1. A brilliant double stroller

You've got more to carry—and this stroller gets it. The DEMI™ grow stroller from Nuna easily converts from a single ride to a double stroller thanks to a few easy-to-install accessories. And with 23 potential configurations, you're ready to hit the road no matter what life throws at you.

DEMI™ grow stroller
$799.95, Nuna


2. A light car seat

Lugging a heavy car seat is the last thing a mama of two needs to have on her hands. Instead, pick up the PIPA™ lite, a safe, svelte design that weighs in at just 5.3 pounds (not counting the canopy or insert)—that's less than the average newborn! When you need to transition from car to stroller, this little beauty works seamlessly with Nuna's DEMI™ grow.

PIPA™ lite car seat
$349.95, Nuna


3. A super safe car seat base

The thing new moms of multiples really need to get out the door? A little peace of mind. The PIPA™ base features a steel stability leg for maximum security that helps to minimize forward rotation during impact by up to 90% (compared to non-stability leg systems) and 5-second installation for busy mamas.

PIPA™ base
(included with purchase of PIPA™ series car seat or) Nuna, $159.95


4. A diaper bag you want to carry

It's hard to find an accessory that's as stylish as it is functional. But the Nuna diaper bag pulls out all the stops with a sleek design that perfectly conceals a deceptively roomy interior (that safely stores everything from extra diapers to your laptop!). And with three ways to wear it, even Dad will want to take this one to the park.

Diaper bag
$179.95, Nuna


5. A crib that travels

Getting a new baby on a nap schedule—while still getting out of the house—is hard. But with the SENA™ aire mini, you can have a crib ready no matter where your day takes you. It folds down and pops up easily for sleepovers at grandma's or unexpected naps at your friend's house, and the 360-degree ventilation ensures a comfortable sleep.

SENA aire mini
$199.95, Nuna


With 5 essentials that are as flexible as you need to be, the only thing we're left asking is, where are you going to go, mama?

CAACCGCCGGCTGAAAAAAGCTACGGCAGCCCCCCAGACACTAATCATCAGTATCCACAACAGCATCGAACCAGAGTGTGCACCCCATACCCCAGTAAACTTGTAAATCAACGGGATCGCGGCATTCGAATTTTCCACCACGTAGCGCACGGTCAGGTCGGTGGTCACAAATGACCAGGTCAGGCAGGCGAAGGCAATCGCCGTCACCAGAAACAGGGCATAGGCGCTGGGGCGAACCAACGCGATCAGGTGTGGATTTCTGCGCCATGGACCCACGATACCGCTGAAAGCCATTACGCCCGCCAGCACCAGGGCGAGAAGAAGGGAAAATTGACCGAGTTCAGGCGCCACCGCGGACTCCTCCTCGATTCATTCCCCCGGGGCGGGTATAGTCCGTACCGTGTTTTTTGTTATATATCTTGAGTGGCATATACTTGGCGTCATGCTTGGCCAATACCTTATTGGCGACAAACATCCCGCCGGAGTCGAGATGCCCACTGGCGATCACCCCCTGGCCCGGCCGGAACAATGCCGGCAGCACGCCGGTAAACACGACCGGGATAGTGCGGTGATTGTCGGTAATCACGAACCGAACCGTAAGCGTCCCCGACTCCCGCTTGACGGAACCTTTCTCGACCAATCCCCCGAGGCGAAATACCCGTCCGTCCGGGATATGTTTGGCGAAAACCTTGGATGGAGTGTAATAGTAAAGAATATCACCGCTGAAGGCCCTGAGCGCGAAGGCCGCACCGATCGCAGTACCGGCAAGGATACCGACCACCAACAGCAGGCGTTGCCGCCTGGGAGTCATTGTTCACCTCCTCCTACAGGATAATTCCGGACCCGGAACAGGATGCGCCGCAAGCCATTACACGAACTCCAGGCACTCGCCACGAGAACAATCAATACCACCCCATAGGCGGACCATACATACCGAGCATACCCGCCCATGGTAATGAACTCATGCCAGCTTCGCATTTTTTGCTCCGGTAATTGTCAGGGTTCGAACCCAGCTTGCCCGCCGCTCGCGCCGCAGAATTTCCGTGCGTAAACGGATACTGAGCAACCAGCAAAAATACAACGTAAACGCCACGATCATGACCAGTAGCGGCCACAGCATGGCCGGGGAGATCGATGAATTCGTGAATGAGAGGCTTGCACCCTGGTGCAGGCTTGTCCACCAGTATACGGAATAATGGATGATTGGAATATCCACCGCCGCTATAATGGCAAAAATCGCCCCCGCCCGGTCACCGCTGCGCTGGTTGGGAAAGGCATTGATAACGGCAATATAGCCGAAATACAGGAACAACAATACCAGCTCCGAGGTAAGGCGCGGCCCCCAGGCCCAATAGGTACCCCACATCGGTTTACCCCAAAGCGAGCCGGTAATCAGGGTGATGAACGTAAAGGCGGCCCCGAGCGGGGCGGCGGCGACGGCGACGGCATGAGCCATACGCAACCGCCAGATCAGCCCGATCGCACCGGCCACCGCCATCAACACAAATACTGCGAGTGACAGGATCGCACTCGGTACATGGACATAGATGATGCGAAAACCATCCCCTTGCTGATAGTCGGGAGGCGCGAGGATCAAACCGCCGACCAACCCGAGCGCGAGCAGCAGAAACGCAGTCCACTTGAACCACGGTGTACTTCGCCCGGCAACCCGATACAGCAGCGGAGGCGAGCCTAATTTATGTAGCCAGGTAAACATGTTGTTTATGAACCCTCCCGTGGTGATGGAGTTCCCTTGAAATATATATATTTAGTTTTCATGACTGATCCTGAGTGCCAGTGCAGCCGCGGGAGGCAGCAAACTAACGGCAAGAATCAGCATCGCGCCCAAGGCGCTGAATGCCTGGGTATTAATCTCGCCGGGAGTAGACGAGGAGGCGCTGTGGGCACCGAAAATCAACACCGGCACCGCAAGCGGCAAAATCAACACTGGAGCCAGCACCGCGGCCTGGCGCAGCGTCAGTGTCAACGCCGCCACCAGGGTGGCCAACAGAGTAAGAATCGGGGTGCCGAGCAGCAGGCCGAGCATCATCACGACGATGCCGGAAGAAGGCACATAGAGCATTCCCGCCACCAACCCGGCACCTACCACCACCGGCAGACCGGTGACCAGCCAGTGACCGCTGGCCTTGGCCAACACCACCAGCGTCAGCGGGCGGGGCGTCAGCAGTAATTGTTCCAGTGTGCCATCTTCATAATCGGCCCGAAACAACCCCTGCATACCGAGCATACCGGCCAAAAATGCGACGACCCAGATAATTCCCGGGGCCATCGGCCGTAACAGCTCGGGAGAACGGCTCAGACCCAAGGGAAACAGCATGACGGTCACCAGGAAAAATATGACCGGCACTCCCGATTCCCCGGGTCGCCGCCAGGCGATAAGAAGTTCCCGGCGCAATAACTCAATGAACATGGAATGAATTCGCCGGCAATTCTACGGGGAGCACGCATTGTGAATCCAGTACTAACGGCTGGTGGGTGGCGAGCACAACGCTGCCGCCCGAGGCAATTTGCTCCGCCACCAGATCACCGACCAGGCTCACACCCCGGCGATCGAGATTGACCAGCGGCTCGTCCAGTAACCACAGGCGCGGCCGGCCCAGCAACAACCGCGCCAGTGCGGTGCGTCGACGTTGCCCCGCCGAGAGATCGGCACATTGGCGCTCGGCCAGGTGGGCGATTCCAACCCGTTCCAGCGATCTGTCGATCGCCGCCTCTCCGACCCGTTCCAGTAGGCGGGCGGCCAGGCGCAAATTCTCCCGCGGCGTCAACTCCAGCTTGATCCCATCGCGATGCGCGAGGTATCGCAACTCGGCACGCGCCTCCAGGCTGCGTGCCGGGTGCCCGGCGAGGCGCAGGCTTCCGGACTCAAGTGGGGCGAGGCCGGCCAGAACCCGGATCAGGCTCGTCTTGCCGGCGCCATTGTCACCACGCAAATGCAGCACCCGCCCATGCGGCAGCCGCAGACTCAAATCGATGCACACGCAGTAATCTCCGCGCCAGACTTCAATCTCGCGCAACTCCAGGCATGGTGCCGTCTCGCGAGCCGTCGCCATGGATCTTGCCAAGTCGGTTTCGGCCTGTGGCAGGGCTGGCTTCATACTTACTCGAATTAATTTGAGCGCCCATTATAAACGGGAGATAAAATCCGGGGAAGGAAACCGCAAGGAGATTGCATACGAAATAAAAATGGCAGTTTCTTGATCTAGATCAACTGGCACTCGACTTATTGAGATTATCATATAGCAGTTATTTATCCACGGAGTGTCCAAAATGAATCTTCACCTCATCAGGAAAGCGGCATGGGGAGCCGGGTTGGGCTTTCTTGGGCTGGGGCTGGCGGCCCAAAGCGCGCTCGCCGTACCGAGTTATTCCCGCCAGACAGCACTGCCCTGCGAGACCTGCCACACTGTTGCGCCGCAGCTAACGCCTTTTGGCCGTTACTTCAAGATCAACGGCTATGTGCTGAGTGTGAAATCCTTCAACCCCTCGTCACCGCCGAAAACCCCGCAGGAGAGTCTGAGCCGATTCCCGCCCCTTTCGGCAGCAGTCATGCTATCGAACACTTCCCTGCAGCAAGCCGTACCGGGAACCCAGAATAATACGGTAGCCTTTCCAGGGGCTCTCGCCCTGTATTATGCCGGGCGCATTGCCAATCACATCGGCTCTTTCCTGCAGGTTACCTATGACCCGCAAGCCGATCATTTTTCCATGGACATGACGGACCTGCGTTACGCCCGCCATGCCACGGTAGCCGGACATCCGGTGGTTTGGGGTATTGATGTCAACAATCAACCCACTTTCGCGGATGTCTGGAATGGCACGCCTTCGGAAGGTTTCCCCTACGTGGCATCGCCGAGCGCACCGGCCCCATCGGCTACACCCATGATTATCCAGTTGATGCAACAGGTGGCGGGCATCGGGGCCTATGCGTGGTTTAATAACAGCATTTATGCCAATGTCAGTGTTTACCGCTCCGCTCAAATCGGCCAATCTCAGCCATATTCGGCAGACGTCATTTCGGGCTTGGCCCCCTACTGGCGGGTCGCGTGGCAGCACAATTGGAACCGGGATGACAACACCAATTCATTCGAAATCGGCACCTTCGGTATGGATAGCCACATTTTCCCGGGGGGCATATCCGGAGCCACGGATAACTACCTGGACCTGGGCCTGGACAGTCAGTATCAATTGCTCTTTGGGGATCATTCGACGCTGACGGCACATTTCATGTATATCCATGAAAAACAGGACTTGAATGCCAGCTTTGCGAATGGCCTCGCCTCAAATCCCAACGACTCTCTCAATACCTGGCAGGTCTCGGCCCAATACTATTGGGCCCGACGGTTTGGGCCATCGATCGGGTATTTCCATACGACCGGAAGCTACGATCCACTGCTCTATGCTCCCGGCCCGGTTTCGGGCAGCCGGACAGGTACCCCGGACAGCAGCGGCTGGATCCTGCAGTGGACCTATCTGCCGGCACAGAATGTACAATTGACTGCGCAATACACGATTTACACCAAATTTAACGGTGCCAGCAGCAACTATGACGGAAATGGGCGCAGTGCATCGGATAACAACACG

This article was sponsored by Nuna. Thank you for supporting the brands that support Motherly and mamas.

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Baby stuff comes in such cute prints these days. Gone are the days when everything was pink and blue and covered in ducks or teddy bears. Today's baby gear features stylish prints that appeal to mom.

That's why it's totally understandable how a mama could mistake a car seat cover for a cute midi skirt. It happened to Lori Farrell, and when she shared her mishap on Facebook she went viral before she was even home from work. Fellow moms can totally see the humor in Farrell's mishap, and thankfully, so can she.

As for how a car seat cover could be mistaken for a skirt—it's pretty simple, Farrell tells Motherly.

"A friend of mine had given me a huge lot of baby stuff, from clothes to baby carriers to a rocker and blankets and when I pulled it out I was not sure what it was," she explains. "I debated it but washed it anyway then decided because of the way it pulled on the side it must be a maternity skirt."

Farrell still wasn't 100% sure if she was right by the time she headed out the door to work, but she rocked the ambiguous attire anyway.

"When I got to work I googled the brand and realized not only do they not sell clothing but it was a car seat cover."

The brand, Itzy Ritzy, finds the whole thing pretty funny too, sharing Farell's viral moment to its official Instagram.